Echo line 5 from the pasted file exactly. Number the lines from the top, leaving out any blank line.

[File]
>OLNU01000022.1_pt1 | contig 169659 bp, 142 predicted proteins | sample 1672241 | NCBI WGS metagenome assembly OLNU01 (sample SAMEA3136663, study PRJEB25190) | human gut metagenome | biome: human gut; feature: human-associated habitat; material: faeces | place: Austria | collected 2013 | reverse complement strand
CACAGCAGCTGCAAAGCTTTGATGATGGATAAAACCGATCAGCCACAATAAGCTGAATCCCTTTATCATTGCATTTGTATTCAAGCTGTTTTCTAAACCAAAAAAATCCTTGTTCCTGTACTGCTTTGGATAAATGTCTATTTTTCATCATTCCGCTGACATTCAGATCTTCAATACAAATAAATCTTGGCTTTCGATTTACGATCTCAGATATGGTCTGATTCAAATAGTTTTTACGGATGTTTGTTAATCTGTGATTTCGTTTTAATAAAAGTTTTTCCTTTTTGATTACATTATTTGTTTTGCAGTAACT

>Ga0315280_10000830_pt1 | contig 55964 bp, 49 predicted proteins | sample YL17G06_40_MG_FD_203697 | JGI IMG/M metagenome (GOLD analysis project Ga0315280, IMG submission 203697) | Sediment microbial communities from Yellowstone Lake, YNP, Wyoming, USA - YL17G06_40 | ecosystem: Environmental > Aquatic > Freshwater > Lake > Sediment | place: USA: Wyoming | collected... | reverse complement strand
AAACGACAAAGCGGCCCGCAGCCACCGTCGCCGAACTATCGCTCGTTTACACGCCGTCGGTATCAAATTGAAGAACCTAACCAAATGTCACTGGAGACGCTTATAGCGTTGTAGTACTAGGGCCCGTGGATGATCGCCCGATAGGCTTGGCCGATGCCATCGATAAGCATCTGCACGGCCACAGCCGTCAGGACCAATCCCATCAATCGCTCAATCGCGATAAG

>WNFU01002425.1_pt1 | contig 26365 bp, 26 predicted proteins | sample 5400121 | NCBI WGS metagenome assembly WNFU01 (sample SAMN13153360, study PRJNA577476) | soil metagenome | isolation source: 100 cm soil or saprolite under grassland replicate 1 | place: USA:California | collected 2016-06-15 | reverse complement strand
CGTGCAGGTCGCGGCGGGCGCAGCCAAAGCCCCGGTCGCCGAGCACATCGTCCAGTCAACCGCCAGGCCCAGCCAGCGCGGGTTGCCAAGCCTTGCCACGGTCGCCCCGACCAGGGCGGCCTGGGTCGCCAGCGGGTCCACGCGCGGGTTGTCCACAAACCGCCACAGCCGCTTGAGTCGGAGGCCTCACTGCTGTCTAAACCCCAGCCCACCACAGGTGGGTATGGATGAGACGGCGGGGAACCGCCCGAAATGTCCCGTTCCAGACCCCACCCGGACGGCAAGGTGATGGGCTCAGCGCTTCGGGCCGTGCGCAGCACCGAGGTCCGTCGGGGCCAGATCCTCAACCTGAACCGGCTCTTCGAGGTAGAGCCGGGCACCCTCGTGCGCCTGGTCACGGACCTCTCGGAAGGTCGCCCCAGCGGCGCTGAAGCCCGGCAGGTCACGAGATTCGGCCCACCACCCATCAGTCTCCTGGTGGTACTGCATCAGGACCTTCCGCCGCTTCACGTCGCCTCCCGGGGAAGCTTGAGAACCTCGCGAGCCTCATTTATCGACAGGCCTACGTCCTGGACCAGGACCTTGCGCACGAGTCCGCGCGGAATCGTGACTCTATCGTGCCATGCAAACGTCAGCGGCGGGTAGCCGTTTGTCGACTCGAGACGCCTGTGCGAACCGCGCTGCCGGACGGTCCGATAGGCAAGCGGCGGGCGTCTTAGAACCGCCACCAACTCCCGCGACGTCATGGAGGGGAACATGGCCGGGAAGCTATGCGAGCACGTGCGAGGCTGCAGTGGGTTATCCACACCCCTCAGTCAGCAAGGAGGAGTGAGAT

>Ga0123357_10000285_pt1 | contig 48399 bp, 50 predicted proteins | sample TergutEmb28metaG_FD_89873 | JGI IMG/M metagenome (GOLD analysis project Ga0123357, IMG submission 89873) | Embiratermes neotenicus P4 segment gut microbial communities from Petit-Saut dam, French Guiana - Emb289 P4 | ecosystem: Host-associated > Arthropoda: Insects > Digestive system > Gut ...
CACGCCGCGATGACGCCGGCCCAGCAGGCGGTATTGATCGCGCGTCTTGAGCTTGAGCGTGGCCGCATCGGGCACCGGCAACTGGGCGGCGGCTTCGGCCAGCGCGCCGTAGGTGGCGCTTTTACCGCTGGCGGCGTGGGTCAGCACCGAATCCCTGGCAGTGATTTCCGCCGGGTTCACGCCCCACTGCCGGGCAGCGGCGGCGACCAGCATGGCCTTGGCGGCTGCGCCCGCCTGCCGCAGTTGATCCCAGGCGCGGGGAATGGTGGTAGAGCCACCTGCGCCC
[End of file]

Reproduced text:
>WNFU01002425.1_pt1 | contig 26365 bp, 26 predicted proteins | sample 5400121 | NCBI WGS metagenome assembly WNFU01 (sample SAMN13153360, study PRJNA577476) | soil metagenome | isolation source: 100 cm soil or saprolite under grassland replicate 1 | place: USA:California | collected 2016-06-15 | reverse complement strand